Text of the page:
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Article |

Assessment of Immunization Registry Databases as Supplemental Sources of Data to Improve Ascertainment of Vaccination Coverage Estimates in the National Immunization Survey FREE

Meena Khare, MS; Linda Piccinino, MPS (ID); Lawrence E. Barker, PhD; Robert W. Linkins, MPH, PhD
[+] Author Affiliations

Author Affiliations: National Center for Health Statistics, Centers for Disease Control and Prevention, Hyattsville, Md (Ms Khare); Abt Associates Inc, Bethesda, Md (Ms Piccinino); and National Immunization Program (Drs Barker and Linkins), Centers for Disease Control and Prevention, Atlanta, Ga. Dr Barker is now with the National Center for Injury Prevention and Control, and Dr Linkins is now with the National Center for HIV, STD, and TB Prevention, both at the Centers for Disease Control and Prevention.>


Arch Pediatr Adolesc Med. 2006;160(8):838-842. doi:10.1001/archpedi.160.8.838.
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Published online

Objective  To evaluate the use of immunization registry data to supplement missing or incomplete vaccination data reported by immunization providers (referred to as “providers” hereafter) in the National Immunization Survey.

Design  Cross-sectional, random-digit–dialing, telephone survey to measure vaccination coverage among children aged 19 to 35 months in the United States.

Setting  Four sites with mature (with >67% of provider participation in the area) immunization registries.

Participants  Of the 639 children with complete household interviews, interviewers had consent from the respondents for 569 (89.0%) children to contact their providers and for 556 (87.0%) children to contact both providers and registries.

Main Outcome Measures  Percentages of children up-to-date for vaccines based on data from providers, registries, and both sources combined.

Results  According to provider-reported data, weighted estimates of coverage for the recommended childhood vaccine series 4:3:1:3 at the 4 sites were 65.6%, 78.8%, 81.6%, and 77.0%. According to registry data, these coverage rates were consistently lower: 31.7% (P<.05), 65.4%, 71.9%, and 61.8%, respectively. When all unique vaccine doses were combined from both sources, the pooled 4:3:1:3 coverage rates increased to 72.0%, 92.0%, 88.7%, and 80.2%, respectively. The quality and completeness of vaccination histories from the registries were inconsistent and varied by sites.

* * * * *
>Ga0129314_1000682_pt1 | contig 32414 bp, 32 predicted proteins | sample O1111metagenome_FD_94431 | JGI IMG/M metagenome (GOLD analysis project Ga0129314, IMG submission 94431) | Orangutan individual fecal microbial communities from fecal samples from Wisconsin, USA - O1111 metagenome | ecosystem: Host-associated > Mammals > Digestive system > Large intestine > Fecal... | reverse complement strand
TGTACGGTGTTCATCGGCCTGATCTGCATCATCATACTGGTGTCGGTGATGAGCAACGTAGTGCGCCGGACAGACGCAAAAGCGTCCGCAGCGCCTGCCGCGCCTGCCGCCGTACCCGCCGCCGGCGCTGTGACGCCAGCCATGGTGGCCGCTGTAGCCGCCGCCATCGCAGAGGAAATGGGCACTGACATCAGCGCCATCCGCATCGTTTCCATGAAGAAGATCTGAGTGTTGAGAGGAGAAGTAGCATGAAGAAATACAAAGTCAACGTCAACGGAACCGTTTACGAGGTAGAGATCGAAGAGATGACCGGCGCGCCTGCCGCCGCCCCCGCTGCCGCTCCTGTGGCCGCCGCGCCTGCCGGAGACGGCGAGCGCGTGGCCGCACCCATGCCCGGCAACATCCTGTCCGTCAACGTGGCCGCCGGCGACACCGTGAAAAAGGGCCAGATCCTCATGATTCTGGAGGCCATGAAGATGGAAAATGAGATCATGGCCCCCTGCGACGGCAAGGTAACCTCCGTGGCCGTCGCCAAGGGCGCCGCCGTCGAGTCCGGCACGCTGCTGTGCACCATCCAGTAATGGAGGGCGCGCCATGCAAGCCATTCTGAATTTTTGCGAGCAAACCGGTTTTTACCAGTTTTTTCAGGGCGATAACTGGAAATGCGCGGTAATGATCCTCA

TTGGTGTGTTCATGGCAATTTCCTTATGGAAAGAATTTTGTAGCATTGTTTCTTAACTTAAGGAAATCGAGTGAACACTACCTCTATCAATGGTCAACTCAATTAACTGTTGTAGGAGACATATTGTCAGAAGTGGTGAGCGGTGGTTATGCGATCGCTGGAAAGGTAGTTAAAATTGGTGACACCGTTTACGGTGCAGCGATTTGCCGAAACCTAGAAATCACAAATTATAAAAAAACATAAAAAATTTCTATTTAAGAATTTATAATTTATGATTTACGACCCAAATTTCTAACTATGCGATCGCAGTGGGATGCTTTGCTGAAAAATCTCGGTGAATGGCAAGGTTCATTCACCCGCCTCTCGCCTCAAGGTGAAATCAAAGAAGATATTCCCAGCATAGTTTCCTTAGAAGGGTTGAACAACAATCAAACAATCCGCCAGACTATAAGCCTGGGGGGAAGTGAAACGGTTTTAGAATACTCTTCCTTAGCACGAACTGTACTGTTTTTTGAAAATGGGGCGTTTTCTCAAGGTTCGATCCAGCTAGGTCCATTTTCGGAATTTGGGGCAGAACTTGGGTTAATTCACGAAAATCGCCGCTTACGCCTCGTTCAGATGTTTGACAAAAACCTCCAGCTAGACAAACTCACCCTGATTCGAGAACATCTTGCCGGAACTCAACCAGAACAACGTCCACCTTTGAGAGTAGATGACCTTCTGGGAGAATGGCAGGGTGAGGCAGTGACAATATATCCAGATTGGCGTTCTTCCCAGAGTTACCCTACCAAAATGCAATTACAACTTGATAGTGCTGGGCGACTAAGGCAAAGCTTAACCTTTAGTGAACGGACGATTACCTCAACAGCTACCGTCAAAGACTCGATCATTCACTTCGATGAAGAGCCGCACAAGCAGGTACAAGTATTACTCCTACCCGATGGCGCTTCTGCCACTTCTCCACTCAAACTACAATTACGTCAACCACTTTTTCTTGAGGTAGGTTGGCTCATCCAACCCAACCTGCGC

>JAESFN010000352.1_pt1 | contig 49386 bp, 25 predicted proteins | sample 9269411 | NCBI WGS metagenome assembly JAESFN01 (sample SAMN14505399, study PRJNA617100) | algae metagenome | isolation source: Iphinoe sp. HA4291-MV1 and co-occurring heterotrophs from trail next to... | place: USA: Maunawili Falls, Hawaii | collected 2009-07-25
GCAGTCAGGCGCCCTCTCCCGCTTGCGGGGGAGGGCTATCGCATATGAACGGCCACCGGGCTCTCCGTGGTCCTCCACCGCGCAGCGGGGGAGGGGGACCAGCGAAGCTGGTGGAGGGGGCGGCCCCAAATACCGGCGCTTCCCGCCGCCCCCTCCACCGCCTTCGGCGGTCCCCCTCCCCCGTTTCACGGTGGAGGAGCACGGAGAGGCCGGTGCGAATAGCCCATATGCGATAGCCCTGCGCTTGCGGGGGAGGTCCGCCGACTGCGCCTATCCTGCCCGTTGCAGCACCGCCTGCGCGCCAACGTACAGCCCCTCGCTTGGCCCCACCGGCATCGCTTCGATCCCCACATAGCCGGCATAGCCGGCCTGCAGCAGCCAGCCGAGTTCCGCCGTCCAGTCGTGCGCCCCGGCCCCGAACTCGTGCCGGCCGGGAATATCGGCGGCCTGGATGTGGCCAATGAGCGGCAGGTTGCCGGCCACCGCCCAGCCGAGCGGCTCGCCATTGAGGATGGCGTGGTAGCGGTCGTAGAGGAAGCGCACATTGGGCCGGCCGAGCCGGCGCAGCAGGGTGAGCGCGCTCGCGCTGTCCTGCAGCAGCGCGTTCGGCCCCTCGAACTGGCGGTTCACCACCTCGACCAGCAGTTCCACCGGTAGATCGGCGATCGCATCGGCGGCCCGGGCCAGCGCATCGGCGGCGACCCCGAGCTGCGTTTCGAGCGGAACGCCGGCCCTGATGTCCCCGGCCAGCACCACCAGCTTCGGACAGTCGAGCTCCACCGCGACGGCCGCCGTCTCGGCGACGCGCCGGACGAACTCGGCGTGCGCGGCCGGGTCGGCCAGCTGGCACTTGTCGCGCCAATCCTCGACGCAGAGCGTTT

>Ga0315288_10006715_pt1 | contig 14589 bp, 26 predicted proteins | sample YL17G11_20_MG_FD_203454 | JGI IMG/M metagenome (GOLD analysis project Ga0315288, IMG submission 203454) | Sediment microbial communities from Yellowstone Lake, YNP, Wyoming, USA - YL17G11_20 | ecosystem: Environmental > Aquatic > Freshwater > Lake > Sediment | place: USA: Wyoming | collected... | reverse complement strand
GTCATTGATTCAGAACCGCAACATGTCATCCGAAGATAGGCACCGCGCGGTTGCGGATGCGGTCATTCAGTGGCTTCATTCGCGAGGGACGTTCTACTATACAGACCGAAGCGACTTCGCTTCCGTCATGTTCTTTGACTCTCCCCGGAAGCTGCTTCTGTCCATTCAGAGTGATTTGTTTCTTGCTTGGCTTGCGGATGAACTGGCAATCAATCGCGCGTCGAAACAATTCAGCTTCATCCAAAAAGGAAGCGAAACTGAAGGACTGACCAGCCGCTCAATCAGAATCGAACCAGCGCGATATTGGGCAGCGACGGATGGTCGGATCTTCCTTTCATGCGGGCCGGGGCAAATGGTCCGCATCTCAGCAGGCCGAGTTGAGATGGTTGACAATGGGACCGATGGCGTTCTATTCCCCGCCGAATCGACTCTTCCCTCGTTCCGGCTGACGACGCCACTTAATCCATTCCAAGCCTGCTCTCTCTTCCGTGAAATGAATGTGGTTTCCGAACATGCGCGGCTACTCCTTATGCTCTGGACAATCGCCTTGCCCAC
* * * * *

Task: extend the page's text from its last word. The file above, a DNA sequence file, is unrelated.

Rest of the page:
Conclusions  Vaccination coverage estimates were the lowest when only registry-reported data were used and were the highest when provider- and registry-reported histories were combined. Although registries enrolled and matched more children, vaccination histories were missing, incomplete, and inconsistent. The quality and completeness of the registry data must be improved and must be comparable across all states before further consideration may be given to supplement or replace the provider-reported National Immunization Survey data.

Figures in this Article

The National Immunization Survey (NIS), a large, ongoing, nationwide telephone survey conducted by the Centers for Disease Control and Prevention since 1994, monitors the results of efforts to achieve and maintain Healthy People 2010 objectives for childhood vaccination coverage.1 The goal is to achieve 90% or more vaccination coverage among children aged 19 to 35 months for 4 or more doses of diphtheria and tetanus toxoids and pertussis vaccine (DTaP), 3 or more doses of poliovirus vaccine, 1 or more doses of measles-mumps-rubella vaccine, 3 or more doses of Haemophilus influenzae type B vaccine, 3 or more doses of hepatitis B vaccine, and 1 dose of varicella vaccine.

The NIS collects data in 2 phases. In phase 1, a household telephone interview collects immunization histories and sociodemographic information from the respondent and obtains consent to contact the child's immunization provider (referred to as “provider” hereafter). In phase 2, an immunization history questionnaire is mailed to the immunization provider identified in the interview to collect the child's vaccination history. The NIS uses the same method to collect and process vaccination data in 50 states and 28 large urban areas; this enables researchers to compare vaccination coverage rates across 78 immunization action plan areas. Details of the NIS design and estimation methods are published elsewhere.2

In the NIS, approximately 21% of the children with a complete household interview had a missing provider-reported immunization history because the household respondent did not give consent to contact providers; an additional 12% had a missing vaccination history because their immunization provider(s) either did not respond to the mailed questionnaire or did not report an adequate vaccination history to determine the child's up-to-date (UTD) status. Thus, while about 67% of the children had adequate vaccination histories from the providers, this percentage varied across 78 immunization action plan areas (range, 51%-80%).